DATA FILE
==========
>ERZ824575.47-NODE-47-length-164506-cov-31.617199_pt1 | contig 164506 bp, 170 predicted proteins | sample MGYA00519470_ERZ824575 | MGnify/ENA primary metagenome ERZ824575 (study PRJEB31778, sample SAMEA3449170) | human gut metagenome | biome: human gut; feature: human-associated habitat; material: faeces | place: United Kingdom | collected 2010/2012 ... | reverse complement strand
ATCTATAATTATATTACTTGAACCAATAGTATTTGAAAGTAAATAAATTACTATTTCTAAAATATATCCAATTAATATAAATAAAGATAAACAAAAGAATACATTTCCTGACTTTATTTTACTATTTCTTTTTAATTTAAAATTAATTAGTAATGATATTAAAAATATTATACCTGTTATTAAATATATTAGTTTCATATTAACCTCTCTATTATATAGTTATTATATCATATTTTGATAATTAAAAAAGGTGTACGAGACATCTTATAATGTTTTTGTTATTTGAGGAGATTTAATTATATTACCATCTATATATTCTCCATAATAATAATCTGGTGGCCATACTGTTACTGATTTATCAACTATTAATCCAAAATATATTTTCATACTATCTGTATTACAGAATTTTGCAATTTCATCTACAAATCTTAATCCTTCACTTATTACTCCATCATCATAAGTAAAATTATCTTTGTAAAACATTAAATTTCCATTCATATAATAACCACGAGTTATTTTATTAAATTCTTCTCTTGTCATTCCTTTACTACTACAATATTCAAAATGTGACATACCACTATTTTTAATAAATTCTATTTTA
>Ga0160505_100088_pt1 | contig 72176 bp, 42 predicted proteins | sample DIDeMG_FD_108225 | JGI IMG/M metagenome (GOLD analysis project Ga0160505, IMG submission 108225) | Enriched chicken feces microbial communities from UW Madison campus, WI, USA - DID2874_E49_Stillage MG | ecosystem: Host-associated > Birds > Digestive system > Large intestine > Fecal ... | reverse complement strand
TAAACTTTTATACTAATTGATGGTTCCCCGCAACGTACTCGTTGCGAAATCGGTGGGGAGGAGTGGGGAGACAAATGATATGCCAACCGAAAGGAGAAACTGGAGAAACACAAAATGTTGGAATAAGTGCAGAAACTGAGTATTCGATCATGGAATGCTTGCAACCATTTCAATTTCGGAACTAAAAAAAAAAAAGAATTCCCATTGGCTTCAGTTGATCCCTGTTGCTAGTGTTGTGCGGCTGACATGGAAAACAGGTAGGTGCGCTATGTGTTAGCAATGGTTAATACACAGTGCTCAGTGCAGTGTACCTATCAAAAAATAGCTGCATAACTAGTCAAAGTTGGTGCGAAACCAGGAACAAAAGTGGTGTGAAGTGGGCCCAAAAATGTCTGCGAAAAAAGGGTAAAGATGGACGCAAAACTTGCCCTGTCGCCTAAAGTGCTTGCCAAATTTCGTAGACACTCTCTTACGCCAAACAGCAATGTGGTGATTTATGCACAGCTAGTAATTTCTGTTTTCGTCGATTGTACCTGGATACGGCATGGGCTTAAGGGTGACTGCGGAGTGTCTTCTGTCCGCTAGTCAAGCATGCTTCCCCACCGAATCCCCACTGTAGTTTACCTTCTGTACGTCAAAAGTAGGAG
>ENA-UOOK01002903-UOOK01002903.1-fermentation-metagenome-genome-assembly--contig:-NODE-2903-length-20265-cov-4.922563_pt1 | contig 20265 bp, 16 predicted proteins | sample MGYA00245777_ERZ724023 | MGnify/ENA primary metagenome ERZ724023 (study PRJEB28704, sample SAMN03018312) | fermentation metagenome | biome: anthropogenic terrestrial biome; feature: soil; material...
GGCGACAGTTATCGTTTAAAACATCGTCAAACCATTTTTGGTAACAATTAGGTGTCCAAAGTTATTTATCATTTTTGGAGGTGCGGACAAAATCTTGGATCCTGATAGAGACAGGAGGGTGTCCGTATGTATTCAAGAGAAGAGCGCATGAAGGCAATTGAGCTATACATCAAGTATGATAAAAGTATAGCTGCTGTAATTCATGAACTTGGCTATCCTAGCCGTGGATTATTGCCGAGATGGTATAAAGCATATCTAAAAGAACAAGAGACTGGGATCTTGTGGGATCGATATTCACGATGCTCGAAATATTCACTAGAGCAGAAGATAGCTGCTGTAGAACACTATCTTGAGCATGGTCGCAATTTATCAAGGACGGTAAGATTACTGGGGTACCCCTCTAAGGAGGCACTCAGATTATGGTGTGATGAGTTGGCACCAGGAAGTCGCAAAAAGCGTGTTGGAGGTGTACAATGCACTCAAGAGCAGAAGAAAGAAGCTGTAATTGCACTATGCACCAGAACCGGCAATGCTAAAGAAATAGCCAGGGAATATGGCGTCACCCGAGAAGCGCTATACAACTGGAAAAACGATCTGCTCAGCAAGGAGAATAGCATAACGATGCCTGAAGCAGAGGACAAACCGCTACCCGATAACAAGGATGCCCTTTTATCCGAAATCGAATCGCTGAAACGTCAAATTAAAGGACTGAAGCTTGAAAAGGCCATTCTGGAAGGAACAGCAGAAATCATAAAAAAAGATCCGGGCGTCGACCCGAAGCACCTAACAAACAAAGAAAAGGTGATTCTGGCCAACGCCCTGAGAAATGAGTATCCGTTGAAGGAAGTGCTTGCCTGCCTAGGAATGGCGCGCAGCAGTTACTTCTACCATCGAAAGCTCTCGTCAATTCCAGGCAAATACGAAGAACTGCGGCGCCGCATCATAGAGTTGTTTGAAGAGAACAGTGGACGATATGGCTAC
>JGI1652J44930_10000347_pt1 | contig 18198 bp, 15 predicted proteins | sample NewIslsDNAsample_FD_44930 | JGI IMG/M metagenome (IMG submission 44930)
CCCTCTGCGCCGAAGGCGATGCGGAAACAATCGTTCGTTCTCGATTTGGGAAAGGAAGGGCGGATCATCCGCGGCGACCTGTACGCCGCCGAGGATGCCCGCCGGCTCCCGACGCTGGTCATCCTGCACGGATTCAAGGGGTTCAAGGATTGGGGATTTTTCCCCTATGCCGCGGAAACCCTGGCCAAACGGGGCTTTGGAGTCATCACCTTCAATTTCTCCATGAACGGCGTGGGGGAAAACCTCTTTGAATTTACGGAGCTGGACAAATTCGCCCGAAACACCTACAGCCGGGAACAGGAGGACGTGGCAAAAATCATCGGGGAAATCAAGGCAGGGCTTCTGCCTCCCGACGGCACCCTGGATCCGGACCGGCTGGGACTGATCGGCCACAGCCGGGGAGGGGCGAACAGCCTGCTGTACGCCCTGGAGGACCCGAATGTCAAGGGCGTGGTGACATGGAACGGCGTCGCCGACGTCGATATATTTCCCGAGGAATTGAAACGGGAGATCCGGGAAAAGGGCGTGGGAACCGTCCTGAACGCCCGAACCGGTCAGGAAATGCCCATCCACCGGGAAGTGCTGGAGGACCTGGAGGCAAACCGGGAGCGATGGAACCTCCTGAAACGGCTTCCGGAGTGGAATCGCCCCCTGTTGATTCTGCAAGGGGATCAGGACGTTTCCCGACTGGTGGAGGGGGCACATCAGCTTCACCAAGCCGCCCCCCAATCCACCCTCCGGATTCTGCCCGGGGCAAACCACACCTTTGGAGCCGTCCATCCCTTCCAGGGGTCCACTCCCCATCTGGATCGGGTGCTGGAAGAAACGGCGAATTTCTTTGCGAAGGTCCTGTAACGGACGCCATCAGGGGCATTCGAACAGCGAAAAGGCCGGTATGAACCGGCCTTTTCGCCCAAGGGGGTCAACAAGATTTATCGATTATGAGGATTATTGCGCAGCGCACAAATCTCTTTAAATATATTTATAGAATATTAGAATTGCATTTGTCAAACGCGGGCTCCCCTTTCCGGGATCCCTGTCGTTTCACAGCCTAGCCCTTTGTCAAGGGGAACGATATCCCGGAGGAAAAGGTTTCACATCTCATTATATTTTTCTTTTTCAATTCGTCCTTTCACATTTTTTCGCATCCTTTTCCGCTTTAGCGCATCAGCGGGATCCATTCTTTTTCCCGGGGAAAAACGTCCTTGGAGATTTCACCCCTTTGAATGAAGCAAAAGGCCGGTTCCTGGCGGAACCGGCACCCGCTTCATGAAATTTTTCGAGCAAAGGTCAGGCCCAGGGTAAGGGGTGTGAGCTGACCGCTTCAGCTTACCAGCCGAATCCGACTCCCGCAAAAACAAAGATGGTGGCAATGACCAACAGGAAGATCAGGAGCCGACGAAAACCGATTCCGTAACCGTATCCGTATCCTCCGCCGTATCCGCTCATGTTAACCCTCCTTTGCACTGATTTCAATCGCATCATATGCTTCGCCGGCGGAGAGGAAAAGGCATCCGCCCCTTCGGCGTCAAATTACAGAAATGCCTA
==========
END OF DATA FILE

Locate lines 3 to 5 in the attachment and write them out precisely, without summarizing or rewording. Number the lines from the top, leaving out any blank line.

>Ga0160505_100088_pt1 | contig 72176 bp, 42 predicted proteins | sample DIDeMG_FD_108225 | JGI IMG/M metagenome (GOLD analysis project Ga0160505, IMG submission 108225) | Enriched chicken feces microbial communities from UW Madison campus, WI, USA - DID2874_E49_Stillage MG | ecosystem: Host-associated > Birds > Digestive system > Large intestine > Fecal ... | reverse complement strand
TAAACTTTTATACTAATTGATGGTTCCCCGCAACGTACTCGTTGCGAAATCGGTGGGGAGGAGTGGGGAGACAAATGATATGCCAACCGAAAGGAGAAACTGGAGAAACACAAAATGTTGGAATAAGTGCAGAAACTGAGTATTCGATCATGGAATGCTTGCAACCATTTCAATTTCGGAACTAAAAAAAAAAAAGAATTCCCATTGGCTTCAGTTGATCCCTGTTGCTAGTGTTGTGCGGCTGACATGGAAAACAGGTAGGTGCGCTATGTGTTAGCAATGGTTAATACACAGTGCTCAGTGCAGTGTACCTATCAAAAAATAGCTGCATAACTAGTCAAAGTTGGTGCGAAACCAGGAACAAAAGTGGTGTGAAGTGGGCCCAAAAATGTCTGCGAAAAAAGGGTAAAGATGGACGCAAAACTTGCCCTGTCGCCTAAAGTGCTTGCCAAATTTCGTAGACACTCTCTTACGCCAAACAGCAATGTGGTGATTTATGCACAGCTAGTAATTTCTGTTTTCGTCGATTGTACCTGGATACGGCATGGGCTTAAGGGTGACTGCGGAGTGTCTTCTGTCCGCTAGTCAAGCATGCTTCCCCACCGAATCCCCACTGTAGTTTACCTTCTGTACGTCAAAAGTAGGAG
>ENA-UOOK01002903-UOOK01002903.1-fermentation-metagenome-genome-assembly--contig:-NODE-2903-length-20265-cov-4.922563_pt1 | contig 20265 bp, 16 predicted proteins | sample MGYA00245777_ERZ724023 | MGnify/ENA primary metagenome ERZ724023 (study PRJEB28704, sample SAMN03018312) | fermentation metagenome | biome: anthropogenic terrestrial biome; feature: soil; material...